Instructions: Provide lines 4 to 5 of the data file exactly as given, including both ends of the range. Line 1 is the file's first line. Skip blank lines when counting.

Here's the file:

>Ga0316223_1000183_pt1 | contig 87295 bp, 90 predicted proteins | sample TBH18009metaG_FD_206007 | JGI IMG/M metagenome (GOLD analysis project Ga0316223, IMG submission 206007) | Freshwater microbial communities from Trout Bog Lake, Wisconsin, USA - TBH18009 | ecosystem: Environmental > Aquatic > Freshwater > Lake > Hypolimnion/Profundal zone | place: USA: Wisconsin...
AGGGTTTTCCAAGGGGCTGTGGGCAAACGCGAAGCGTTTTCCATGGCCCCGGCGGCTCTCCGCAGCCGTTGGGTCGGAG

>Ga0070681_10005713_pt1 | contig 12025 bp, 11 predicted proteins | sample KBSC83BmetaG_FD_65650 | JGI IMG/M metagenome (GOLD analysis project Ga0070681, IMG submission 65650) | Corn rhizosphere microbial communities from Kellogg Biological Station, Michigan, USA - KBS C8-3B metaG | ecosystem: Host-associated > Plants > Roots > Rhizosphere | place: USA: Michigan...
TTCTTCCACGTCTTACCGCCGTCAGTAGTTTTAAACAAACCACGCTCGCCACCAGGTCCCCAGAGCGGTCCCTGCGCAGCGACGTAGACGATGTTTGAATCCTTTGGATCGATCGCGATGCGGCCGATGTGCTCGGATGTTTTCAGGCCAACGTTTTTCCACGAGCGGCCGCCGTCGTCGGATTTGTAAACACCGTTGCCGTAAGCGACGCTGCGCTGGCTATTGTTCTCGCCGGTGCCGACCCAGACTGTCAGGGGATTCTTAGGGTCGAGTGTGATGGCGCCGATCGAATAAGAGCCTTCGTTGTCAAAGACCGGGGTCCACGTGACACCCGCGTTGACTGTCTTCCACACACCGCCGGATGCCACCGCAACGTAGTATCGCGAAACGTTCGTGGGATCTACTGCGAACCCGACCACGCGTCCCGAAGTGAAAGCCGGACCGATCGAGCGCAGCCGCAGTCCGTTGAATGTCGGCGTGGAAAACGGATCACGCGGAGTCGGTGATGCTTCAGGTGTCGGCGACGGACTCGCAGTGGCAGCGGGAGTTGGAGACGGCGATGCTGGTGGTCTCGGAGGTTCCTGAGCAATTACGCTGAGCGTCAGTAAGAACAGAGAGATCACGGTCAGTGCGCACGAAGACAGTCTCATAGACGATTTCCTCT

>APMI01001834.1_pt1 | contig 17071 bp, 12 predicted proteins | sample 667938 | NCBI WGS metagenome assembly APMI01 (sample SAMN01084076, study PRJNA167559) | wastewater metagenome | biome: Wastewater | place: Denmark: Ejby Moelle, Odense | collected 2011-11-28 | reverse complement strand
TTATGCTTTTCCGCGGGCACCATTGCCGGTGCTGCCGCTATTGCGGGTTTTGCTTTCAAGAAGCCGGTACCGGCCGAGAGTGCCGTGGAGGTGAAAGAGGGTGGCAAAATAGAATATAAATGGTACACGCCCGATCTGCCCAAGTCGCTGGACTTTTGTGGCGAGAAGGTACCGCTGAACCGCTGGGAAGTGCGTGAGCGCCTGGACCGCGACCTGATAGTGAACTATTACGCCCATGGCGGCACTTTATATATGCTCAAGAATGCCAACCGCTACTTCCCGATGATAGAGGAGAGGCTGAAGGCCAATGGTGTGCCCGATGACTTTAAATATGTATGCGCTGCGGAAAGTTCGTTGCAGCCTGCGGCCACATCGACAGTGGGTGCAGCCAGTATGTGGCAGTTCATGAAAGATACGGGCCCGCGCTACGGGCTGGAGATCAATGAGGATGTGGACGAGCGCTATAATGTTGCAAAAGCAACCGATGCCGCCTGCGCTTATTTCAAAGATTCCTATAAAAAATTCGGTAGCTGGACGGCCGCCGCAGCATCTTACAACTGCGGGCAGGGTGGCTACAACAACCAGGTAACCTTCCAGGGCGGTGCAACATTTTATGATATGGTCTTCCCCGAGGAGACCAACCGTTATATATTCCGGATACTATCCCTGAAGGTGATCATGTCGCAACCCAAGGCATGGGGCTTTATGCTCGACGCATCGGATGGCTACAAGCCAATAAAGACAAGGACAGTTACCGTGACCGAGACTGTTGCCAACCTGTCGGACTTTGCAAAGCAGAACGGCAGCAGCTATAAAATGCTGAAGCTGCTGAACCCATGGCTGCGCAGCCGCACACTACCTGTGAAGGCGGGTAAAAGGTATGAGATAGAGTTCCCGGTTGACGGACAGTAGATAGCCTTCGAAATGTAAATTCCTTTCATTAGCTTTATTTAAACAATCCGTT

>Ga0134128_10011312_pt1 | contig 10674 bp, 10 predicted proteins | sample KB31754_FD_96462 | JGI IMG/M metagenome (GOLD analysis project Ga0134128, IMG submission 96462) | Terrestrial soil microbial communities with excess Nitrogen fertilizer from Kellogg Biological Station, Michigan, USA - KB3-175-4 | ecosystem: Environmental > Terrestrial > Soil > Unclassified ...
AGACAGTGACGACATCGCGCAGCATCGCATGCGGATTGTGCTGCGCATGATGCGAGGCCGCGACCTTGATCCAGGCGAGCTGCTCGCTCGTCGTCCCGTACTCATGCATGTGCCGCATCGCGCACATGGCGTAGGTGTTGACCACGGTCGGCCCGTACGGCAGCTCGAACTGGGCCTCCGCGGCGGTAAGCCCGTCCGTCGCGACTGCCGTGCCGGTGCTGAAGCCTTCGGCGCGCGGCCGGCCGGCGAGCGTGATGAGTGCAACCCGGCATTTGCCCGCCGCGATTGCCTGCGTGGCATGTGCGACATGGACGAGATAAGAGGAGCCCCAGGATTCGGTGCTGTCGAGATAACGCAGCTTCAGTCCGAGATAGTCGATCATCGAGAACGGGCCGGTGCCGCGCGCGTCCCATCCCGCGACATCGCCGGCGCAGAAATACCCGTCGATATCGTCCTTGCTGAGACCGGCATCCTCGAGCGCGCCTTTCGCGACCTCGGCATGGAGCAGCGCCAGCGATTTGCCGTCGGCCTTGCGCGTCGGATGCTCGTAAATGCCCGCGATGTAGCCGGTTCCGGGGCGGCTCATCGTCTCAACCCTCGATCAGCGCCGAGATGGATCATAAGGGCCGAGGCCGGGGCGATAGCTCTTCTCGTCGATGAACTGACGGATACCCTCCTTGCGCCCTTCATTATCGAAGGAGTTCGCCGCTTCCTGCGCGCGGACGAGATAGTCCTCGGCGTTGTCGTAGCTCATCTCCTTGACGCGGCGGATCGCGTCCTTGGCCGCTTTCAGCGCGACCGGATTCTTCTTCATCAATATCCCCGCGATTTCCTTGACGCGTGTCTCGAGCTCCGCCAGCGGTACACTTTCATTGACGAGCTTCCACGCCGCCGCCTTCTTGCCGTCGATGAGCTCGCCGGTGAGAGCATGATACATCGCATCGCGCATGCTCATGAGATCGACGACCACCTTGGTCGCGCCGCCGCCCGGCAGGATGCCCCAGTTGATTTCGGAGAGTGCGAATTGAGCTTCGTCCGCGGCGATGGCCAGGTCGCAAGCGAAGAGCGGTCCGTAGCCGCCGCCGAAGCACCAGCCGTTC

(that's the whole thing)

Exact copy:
TTCTTCCACGTCTTACCGCCGTCAGTAGTTTTAAACAAACCACGCTCGCCACCAGGTCCCCAGAGCGGTCCCTGCGCAGCGACGTAGACGATGTTTGAATCCTTTGGATCGATCGCGATGCGGCCGATGTGCTCGGATGTTTTCAGGCCAACGTTTTTCCACGAGCGGCCGCCGTCGTCGGATTTGTAAACACCGTTGCCGTAAGCGACGCTGCGCTGGCTATTGTTCTCGCCGGTGCCGACCCAGACTGTCAGGGGATTCTTAGGGTCGAGTGTGATGGCGCCGATCGAATAAGAGCCTTCGTTGTCAAAGACCGGGGTCCACGTGACACCCGCGTTGACTGTCTTCCACACACCGCCGGATGCCACCGCAACGTAGTATCGCGAAACGTTCGTGGGATCTACTGCGAACCCGACCACGCGTCCCGAAGTGAAAGCCGGACCGATCGAGCGCAGCCGCAGTCCGTTGAATGTCGGCGTGGAAAACGGATCACGCGGAGTCGGTGATGCTTCAGGTGTCGGCGACGGACTCGCAGTGGCAGCGGGAGTTGGAGACGGCGATGCTGGTGGTCTCGGAGGTTCCTGAGCAATTACGCTGAGCGTCAGTAAGAACAGAGAGATCACGGTCAGTGCGCACGAAGACAGTCTCATAGACGATTTCCTCT

>APMI01001834.1_pt1 | contig 17071 bp, 12 predicted proteins | sample 667938 | NCBI WGS metagenome assembly APMI01 (sample SAMN01084076, study PRJNA167559) | wastewater metagenome | biome: Wastewater | place: Denmark: Ejby Moelle, Odense | collected 2011-11-28 | reverse complement strand